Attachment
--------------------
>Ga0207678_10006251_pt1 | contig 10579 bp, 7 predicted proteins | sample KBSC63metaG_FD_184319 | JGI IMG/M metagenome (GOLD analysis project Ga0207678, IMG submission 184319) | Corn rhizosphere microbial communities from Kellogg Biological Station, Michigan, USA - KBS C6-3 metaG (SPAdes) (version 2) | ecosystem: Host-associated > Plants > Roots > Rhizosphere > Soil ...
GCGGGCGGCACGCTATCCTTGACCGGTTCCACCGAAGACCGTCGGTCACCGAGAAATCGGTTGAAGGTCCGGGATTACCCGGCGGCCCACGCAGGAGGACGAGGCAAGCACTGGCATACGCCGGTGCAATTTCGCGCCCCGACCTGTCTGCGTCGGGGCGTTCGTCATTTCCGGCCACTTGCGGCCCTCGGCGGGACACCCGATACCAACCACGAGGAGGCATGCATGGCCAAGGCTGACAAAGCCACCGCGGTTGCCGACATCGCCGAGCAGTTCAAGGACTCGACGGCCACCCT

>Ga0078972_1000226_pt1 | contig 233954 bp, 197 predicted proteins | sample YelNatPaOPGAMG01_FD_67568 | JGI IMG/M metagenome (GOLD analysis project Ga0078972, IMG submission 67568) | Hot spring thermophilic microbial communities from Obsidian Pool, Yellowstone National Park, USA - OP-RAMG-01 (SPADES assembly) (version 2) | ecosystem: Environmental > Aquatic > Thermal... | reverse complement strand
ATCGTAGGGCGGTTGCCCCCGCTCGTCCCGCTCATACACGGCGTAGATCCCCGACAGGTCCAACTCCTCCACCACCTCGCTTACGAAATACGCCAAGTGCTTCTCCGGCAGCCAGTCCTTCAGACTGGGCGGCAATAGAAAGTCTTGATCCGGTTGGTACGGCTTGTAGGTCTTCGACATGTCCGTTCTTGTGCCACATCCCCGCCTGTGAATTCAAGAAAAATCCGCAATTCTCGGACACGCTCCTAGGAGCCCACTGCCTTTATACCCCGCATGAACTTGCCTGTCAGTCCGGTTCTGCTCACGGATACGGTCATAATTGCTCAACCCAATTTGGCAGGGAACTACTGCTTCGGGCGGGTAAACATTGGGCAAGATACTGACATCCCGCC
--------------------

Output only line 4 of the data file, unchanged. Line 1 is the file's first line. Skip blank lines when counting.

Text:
ATCGTAGGGCGGTTGCCCCCGCTCGTCCCGCTCATACACGGCGTAGATCCCCGACAGGTCCAACTCCTCCACCACCTCGCTTACGAAATACGCCAAGTGCTTCTCCGGCAGCCAGTCCTTCAGACTGGGCGGCAATAGAAAGTCTTGATCCGGTTGGTACGGCTTGTAGGTCTTCGACATGTCCGTTCTTGTGCCACATCCCCGCCTGTGAATTCAAGAAAAATCCGCAATTCTCGGACACGCTCCTAGGAGCCCACTGCCTTTATACCCCGCATGAACTTGCCTGTCAGTCCGGTTCTGCTCACGGATACGGTCATAATTGCTCAACCCAATTTGGCAGGGAACTACTGCTTCGGGCGGGTAAACATTGGGCAAGATACTGACATCCCGCC